So where is the Virtual PC for Mac team? We got a lot of people from Connectix when we bought out VPC three years ago, after all. One of them moved to Redmond to become the General Program Manager of the MacBU team there. One of them is the Development Manager here in SVC. Another one is a Development Lead for Entourage. The PowerPoint tester in the office next to mine was a VPC tester in the Connectix days, and one of the other VPC testers just moved to the PPT team as well. Recently, with the death of VPC, the several remaining team members in dev, test, and program management have formed a new team at SVC to focus on some of the code that is shared across all of our apps. VPC:Mac might be dead, but it lives on in the great people that we have from that team who are contributing to the rest of our apps.

Comments
  • Thanks for the great post Nadyne.  There's no doubt that the loss of VPC has ruffled a few feathers with some of the Mac users out here.  Having been a VPC tech support lead, I'll miss not getting to see what was going to be new in v8, and wish v7 a "fair winds and following seas" as it sails off into the sunset.


  • Super write up Nadyne, did you get to meet his Steveness? Do tell us poor souls who couldn't make it to the WWDC how it was :)
  • Sorry, the WWDC NDA prevents me from answering any questions about anything that wasn't addressed at the keynote.  ;)
  • :P
  • What I don't understand is that apparently Apple can port their entire OS and application suite (maintaining backwards portability), create an translation layer for old apps do much much more while they are at it, whilst mighty Microsoft finds it too much work (and hasn't up till now) to port a handful off apps? Isn't there a huge gap in ambitioin and talent there?
  • It is sad to see the end of a great product, but given the choice between VPC and the rest of the products produced by the MacBU ...

    I'm glad of the decision made. Porting the other MacBU concerns to MacTel must be a significant effort in and of itself!
  • Microsoft's termination of VPC (for Mac) is actually one of the more reasonable decisions by Microsoft and I as a long time user have absolutely no problem with this. Of course my being sanguine about this is helped by the fact there are superior alternatives now available.

    However there are plenty of other areas where Microsoft have, do, and will I am sure continue to make really bad decisions (from a Mac perspective and in some cases even from a Microsoft perspective).

    1. MSN Messenger / Microsoft Messenger / Live Messenger / [Insert this weeks new name] on the Mac continues to lack Video and Voice capabilities. Microsoft have announced that they are working on Messenger 6.1 for Mac and I have 100% confidence that 6.1 will not change this. This is despite the fact that this feature has been the number one request by TENS OF THOUSANDS of people for years and years. Microsoft should realise the one of the reasons Skype has been so successful is that unlike Microsoft they fully support multiple platforms including of course the Mac. This means with Skype Mac users can now do Video (as well as voice) and even have a selection of USB handsets to choose from.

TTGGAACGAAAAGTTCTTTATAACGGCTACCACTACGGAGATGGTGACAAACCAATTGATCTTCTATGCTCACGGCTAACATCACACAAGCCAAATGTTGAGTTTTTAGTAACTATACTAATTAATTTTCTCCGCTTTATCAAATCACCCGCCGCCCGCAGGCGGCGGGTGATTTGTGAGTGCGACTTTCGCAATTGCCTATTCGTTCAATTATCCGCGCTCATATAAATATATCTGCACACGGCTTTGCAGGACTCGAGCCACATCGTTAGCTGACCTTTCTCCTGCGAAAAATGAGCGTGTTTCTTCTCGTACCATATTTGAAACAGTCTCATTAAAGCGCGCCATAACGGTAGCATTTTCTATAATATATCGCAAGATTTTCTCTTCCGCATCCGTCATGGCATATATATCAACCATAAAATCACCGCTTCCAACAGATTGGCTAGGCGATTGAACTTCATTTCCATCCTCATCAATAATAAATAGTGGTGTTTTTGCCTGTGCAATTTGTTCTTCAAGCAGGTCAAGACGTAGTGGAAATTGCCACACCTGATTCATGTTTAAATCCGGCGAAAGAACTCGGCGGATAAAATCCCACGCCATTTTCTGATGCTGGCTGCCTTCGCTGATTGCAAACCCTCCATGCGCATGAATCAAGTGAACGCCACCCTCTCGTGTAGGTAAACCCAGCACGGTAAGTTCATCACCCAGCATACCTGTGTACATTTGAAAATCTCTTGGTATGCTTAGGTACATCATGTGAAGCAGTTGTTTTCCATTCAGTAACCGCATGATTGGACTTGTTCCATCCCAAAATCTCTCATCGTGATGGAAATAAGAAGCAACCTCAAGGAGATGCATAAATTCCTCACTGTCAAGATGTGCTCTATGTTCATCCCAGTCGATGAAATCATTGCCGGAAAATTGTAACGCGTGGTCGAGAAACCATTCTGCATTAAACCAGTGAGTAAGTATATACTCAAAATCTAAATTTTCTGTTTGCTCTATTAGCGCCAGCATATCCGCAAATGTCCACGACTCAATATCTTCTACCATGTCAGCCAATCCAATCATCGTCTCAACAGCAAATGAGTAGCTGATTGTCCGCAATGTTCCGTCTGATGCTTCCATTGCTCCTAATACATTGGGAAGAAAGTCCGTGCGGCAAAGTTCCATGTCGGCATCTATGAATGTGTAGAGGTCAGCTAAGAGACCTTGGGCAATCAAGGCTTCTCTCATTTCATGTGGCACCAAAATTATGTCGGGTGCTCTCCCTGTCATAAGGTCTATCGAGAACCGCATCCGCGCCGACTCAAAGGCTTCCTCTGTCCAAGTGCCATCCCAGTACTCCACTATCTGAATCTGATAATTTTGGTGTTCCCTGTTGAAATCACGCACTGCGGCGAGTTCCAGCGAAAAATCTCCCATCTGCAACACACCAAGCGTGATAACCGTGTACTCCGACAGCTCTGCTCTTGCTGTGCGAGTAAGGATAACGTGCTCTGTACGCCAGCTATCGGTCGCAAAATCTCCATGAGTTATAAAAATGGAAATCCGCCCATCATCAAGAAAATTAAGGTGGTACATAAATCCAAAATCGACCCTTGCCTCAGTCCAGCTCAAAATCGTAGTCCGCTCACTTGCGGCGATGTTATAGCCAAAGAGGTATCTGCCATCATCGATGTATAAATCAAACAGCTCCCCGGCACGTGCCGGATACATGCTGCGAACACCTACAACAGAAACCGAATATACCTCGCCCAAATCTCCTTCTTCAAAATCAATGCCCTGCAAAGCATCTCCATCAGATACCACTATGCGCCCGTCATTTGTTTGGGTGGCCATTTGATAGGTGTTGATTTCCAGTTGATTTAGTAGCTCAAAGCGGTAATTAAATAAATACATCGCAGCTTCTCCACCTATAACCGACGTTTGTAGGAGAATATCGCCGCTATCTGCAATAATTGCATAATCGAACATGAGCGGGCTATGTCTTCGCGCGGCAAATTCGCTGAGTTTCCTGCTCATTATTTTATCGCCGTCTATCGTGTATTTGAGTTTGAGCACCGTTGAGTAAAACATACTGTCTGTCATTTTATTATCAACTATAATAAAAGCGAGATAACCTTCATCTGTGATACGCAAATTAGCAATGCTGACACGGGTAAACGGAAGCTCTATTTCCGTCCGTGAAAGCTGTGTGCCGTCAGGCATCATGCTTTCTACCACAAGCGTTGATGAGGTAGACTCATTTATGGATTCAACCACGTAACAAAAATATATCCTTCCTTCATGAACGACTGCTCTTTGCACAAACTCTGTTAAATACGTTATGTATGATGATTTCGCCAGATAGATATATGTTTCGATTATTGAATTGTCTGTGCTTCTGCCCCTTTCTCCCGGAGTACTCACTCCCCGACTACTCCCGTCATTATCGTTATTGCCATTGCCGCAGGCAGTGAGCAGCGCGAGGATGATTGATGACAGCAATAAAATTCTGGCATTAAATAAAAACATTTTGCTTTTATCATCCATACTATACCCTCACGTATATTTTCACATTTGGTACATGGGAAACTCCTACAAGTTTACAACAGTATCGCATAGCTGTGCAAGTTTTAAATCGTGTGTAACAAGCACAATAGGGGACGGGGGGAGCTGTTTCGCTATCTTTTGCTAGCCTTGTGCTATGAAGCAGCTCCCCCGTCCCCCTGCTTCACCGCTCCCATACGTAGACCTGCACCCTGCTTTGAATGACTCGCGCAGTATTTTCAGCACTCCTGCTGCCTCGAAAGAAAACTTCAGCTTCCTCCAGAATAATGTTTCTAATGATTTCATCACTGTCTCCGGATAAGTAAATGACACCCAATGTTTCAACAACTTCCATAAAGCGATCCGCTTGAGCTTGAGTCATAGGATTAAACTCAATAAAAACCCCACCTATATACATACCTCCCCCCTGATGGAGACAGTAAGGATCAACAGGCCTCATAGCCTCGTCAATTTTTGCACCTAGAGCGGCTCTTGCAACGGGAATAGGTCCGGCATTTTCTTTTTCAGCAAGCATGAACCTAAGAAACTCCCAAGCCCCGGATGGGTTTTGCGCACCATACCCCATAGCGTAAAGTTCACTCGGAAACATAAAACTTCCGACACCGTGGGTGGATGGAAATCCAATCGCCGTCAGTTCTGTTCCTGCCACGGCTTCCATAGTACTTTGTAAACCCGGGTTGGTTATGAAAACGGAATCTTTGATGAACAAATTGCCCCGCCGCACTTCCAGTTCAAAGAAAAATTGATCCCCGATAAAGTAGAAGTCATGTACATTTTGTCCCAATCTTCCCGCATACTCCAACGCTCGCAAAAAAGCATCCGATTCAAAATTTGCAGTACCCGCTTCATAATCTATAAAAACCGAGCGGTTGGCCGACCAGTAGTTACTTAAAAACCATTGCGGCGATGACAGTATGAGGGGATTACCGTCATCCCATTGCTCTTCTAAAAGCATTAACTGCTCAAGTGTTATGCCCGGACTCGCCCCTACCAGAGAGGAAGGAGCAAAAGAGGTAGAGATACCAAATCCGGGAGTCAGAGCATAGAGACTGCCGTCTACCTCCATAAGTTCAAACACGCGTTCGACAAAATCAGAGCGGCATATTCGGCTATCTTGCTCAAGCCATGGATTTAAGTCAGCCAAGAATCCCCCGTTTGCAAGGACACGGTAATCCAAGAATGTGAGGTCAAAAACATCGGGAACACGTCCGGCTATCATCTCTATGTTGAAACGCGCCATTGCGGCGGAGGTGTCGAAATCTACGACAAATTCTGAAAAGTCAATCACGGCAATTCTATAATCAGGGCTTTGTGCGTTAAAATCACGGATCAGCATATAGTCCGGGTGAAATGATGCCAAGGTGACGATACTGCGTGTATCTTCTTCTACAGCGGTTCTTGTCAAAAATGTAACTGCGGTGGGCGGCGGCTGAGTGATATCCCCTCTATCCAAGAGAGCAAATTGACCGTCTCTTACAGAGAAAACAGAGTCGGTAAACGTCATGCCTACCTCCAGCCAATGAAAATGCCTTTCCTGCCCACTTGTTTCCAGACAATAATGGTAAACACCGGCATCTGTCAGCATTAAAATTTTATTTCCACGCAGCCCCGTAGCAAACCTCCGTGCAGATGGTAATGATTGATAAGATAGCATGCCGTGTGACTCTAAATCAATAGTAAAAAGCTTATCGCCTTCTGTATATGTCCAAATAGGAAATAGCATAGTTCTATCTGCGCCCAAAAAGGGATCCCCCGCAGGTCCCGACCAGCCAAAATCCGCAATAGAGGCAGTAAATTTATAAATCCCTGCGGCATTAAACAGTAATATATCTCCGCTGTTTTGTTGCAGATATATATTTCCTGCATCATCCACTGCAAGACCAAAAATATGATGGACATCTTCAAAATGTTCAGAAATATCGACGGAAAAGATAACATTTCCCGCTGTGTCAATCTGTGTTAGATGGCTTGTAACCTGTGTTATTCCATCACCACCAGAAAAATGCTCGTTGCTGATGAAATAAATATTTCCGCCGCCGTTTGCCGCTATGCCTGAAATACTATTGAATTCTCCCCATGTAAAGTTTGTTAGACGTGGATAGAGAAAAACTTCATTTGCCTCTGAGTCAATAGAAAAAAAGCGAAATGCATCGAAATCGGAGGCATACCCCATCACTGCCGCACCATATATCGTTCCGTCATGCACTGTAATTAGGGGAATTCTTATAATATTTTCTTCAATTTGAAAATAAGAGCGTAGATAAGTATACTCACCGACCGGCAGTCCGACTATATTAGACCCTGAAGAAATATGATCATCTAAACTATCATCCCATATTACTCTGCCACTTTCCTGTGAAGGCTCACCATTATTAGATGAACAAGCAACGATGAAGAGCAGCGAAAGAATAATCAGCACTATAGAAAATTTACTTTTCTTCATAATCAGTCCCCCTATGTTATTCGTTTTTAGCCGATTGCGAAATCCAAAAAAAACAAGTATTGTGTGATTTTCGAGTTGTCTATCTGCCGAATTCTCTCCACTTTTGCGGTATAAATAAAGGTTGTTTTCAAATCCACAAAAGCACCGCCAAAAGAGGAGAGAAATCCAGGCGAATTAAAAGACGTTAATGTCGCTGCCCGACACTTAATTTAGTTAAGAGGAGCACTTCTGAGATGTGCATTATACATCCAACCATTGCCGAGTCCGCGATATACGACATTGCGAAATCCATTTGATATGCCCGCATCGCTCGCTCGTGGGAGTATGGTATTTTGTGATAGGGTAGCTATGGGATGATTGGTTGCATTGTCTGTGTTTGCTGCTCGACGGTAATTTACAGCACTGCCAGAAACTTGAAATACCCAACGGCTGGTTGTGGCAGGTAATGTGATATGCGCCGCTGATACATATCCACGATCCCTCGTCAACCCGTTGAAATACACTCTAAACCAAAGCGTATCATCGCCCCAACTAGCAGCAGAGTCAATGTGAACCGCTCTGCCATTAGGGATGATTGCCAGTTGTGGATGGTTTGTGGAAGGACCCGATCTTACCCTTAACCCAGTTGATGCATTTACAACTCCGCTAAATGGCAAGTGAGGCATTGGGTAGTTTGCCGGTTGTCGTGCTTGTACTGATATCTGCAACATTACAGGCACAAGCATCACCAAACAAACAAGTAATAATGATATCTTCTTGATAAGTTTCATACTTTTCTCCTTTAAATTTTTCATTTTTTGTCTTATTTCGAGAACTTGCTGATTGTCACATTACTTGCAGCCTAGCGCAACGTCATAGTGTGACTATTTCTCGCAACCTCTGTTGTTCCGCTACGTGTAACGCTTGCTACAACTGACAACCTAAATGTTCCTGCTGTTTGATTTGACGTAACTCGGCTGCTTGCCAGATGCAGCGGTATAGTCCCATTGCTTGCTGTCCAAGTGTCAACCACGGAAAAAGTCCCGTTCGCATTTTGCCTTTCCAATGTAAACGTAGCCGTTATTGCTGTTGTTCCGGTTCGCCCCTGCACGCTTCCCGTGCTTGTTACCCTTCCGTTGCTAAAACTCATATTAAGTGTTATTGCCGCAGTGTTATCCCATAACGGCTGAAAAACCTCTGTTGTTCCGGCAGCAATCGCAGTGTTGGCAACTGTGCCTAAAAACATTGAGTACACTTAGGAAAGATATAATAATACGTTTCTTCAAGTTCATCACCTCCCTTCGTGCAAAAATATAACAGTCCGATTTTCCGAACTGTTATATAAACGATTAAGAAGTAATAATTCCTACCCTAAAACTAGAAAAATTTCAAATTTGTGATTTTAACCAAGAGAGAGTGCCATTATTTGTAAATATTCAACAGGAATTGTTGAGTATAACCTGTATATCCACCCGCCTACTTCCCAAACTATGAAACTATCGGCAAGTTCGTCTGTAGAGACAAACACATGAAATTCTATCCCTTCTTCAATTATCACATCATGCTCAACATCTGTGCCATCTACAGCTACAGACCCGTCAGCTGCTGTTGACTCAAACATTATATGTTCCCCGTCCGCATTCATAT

2. Microsoft have discontinued WMP for Mac. Ok fine, good riddance it was awful anyway. However while they have given their blessing to Flip4Mac as a replacement they have not provided Flip4Mac the means to add support for WMV and WMA DRM (Microsoft's statement that Windows DRM is an open standard is shown as being the flasehood it is, at least Apple don't claim their Fairplay DRM is an open standard). This means Mac users cannot (even if they were foolish enough to want to) access Windows DRM protected media. This in turn harms Microsoft because there is then no chance on earth of a Mac user being converted to using a Zune player for example [Ha, ha!].

    3. The death of VBA in Office for Mac. VBA support is apart from the brand name, probably the single major reason for Mac business users buying Microsoft Office for Mac as it has historically been the only way to ensure a fairly good level of compatibility with Office for Windows. Without VBA support then you are limited to plain vanilla .doc and .xls files which can already be used in a large number of alternative (and often free) programs. Now I understand the difficulties that porting VBA to XCode and Intel Macs may represent (but unlike Microsoft I don't believe it would be impossible, one option would be to re-write the Mac VBA code from scratch rather than porting the current ancient code which I realise is itself not a simple task). Now just discontinuing VBA for Mac support is bad enough, but Microsoft have completely failed to indicate _IF_ (never mind when) they would replace it with the new VBA replacement that Office for Windows will also need to adopt in the future (apparently VBA for Office for Windows is equally hard to port to 64bit processors).